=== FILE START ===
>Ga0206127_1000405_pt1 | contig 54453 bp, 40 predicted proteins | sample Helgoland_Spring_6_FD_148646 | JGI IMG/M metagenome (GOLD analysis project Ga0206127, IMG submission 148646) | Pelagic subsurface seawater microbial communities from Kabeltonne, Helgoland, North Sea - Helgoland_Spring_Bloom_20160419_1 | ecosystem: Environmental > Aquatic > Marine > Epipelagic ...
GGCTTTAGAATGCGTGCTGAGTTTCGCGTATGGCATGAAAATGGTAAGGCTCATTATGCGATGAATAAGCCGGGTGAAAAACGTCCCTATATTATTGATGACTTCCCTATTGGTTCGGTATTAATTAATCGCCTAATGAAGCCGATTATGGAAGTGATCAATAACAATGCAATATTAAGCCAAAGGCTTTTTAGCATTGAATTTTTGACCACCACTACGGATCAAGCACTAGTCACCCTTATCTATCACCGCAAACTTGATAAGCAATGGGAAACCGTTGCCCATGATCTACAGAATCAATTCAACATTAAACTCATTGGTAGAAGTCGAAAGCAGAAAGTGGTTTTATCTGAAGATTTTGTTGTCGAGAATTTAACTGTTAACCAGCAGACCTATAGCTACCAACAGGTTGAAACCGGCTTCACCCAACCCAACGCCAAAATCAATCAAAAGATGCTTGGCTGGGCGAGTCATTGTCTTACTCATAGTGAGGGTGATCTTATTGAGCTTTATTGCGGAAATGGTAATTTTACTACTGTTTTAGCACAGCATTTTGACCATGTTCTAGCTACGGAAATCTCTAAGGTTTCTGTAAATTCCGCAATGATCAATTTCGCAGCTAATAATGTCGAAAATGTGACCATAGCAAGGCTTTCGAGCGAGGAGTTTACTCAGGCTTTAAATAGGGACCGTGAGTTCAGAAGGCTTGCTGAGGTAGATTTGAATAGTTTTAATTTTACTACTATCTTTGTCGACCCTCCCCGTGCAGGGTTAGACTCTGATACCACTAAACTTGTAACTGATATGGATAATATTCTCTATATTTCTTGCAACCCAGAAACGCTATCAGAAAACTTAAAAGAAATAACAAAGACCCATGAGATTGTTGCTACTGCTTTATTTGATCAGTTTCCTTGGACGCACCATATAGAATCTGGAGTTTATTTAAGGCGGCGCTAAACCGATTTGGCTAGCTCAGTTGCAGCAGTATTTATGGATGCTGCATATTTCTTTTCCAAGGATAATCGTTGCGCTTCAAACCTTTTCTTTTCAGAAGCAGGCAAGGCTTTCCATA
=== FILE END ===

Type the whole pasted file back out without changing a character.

>Ga0206127_1000405_pt1 | contig 54453 bp, 40 predicted proteins | sample Helgoland_Spring_6_FD_148646 | JGI IMG/M metagenome (GOLD analysis project Ga0206127, IMG submission 148646) | Pelagic subsurface seawater microbial communities from Kabeltonne, Helgoland, North Sea - Helgoland_Spring_Bloom_20160419_1 | ecosystem: Environmental > Aquatic > Marine > Epipelagic ...
GGCTTTAGAATGCGTGCTGAGTTTCGCGTATGGCATGAAAATGGTAAGGCTCATTATGCGATGAATAAGCCGGGTGAAAAACGTCCCTATATTATTGATGACTTCCCTATTGGTTCGGTATTAATTAATCGCCTAATGAAGCCGATTATGGAAGTGATCAATAACAATGCAATATTAAGCCAAAGGCTTTTTAGCATTGAATTTTTGACCACCACTACGGATCAAGCACTAGTCACCCTTATCTATCACCGCAAACTTGATAAGCAATGGGAAACCGTTGCCCATGATCTACAGAATCAATTCAACATTAAACTCATTGGTAGAAGTCGAAAGCAGAAAGTGGTTTTATCTGAAGATTTTGTTGTCGAGAATTTAACTGTTAACCAGCAGACCTATAGCTACCAACAGGTTGAAACCGGCTTCACCCAACCCAACGCCAAAATCAATCAAAAGATGCTTGGCTGGGCGAGTCATTGTCTTACTCATAGTGAGGGTGATCTTATTGAGCTTTATTGCGGAAATGGTAATTTTACTACTGTTTTAGCACAGCATTTTGACCATGTTCTAGCTACGGAAATCTCTAAGGTTTCTGTAAATTCCGCAATGATCAATTTCGCAGCTAATAATGTCGAAAATGTGACCATAGCAAGGCTTTCGAGCGAGGAGTTTACTCAGGCTTTAAATAGGGACCGTGAGTTCAGAAGGCTTGCTGAGGTAGATTTGAATAGTTTTAATTTTACTACTATCTTTGTCGACCCTCCCCGTGCAGGGTTAGACTCTGATACCACTAAACTTGTAACTGATATGGATAATATTCTCTATATTTCTTGCAACCCAGAAACGCTATCAGAAAACTTAAAAGAAATAACAAAGACCCATGAGATTGTTGCTACTGCTTTATTTGATCAGTTTCCTTGGACGCACCATATAGAATCTGGAGTTTATTTAAGGCGGCGCTAAACCGATTTGGCTAGCTCAGTTGCAGCAGTATTTATGGATGCTGCATATTTCTTTTCCAAGGATAATCGTTGCGCTTCAAACCTTTTCTTTTCAGAAGCAGGCAAGGCTTTCCATA